[UPDATE] Essays for Edited Collection: "'Their Lives a Storm Wheron They Ride': Writing With the Affective Disorders"
The link between the affective disorders (depression and bipolar illness) and writing creativity goes back to Aristotle, who famously asked, "Why is it that all men who are outstanding in philosophy, poetry and the arts are melancholic? Indeed, a fifteen-year study at the Iowa Writers' Workshop found that 80 percent of the writers lived with affective illness, or had experienced an episode at some point in their lives (this compared to only 30 percent of non-writer controls). Writers and poets with known and suspected affective disorder span the centuries; the twentieth gave us Woolf, Hemingway, Dylan Thomas, Robert Lowell, Anne Sexton, David Foster Wallace, and scores of others.
I am seeking submissions for an edited collection of essays on writing with affective disorders (depression and bipolar disorder), to be published in late 2012 or early 2013. Affective illness is, in part, neurophysiological and genetic; too often, it is deadly, its extreme turbulence truly "a storm whereon we ride," in Byron's words. Writing with an affective disorder presents unique challenges, from writer's block (depression) to hypergraphia (mania). Rich metaphors abound. For William Styron, depression is "a fiercely overheated room"; Marya Hornbacher compares mania to a "cyclone of words."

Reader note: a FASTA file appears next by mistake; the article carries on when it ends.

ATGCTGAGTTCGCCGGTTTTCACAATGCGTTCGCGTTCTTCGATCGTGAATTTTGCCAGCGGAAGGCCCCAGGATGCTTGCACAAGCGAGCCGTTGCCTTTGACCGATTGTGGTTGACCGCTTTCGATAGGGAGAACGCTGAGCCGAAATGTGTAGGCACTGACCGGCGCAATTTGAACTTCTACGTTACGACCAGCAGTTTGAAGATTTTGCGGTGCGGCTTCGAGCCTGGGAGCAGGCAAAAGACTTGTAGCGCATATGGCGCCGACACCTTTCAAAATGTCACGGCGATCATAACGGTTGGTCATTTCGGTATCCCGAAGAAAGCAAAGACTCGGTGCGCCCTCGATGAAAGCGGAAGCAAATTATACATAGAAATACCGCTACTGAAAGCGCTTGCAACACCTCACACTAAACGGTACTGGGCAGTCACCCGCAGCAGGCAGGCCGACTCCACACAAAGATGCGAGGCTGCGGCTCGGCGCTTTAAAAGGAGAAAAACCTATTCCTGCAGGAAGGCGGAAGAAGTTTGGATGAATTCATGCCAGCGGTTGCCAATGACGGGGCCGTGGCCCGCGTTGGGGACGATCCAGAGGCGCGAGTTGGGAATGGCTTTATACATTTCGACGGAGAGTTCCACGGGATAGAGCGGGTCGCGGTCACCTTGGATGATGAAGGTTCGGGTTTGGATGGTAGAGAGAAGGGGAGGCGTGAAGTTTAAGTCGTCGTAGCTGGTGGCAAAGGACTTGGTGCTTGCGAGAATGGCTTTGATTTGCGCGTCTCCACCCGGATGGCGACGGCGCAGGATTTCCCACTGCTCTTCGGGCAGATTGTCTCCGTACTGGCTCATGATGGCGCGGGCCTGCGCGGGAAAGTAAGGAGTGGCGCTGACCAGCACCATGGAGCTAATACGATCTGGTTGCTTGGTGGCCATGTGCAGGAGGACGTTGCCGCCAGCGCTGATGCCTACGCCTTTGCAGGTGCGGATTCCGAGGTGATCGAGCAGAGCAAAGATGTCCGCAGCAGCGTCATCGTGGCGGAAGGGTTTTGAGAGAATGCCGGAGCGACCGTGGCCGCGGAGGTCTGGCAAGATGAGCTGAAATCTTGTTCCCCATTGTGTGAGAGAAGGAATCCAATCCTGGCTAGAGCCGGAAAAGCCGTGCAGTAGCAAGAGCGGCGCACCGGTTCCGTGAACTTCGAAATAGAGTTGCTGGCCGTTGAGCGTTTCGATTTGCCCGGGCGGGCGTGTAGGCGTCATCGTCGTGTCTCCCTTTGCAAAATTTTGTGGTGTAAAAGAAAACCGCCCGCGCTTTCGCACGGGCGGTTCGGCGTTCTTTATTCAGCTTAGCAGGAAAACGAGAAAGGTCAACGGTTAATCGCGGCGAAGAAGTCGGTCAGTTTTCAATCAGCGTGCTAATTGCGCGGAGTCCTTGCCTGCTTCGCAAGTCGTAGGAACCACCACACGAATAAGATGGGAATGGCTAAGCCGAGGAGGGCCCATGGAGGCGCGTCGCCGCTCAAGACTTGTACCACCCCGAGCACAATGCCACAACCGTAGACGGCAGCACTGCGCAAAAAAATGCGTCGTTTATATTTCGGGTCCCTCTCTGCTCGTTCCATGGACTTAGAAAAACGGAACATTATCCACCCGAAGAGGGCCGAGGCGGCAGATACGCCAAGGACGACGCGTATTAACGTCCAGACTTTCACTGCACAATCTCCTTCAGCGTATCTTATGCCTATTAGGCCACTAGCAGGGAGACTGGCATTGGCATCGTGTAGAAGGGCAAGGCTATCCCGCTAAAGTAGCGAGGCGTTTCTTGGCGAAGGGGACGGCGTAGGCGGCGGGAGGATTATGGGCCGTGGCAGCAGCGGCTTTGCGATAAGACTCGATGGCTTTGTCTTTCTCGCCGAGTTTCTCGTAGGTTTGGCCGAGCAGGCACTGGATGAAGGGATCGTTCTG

Writers with affective disorder (as well as non-affectively ill people who study, teach, or care for these writers) are encouraged to submit essays exploring/recounting their own writing processes. The essays should be personal accounts of academic or creative writing with depression and bipolar, and will represent a wide variety of theoretical views. Essays may address the following areas, but are not limited to:
Writing through the episodes (or "writing the waves");
Writer's block and hypergraphia;
Writing and the body;
Rhetorics of mental illness;
Rhetorics of disability;
Mania and invention;
Rhetoric and composition studies of writing with affective illness
Affective difference in literature;
The ethos and stigma of mental illness;
Metaphors of mental illness;
Questioning mental illness;
Gender, culture and affective disorder;
Psychiatry, neuroscience, psychopharmacology, and the anti-psychiatry movement;
Writing and memory;
Writing and the emotions;
Suicidality and writing;
Anonymity and "breaking the silence";
The role of support (family, therapists, colleagues, audiences) in writing.
The new deadline for a 500-word proposal is March 1, 2012.
send to: Stephanie Horton, Georgia State University, at email@example.com.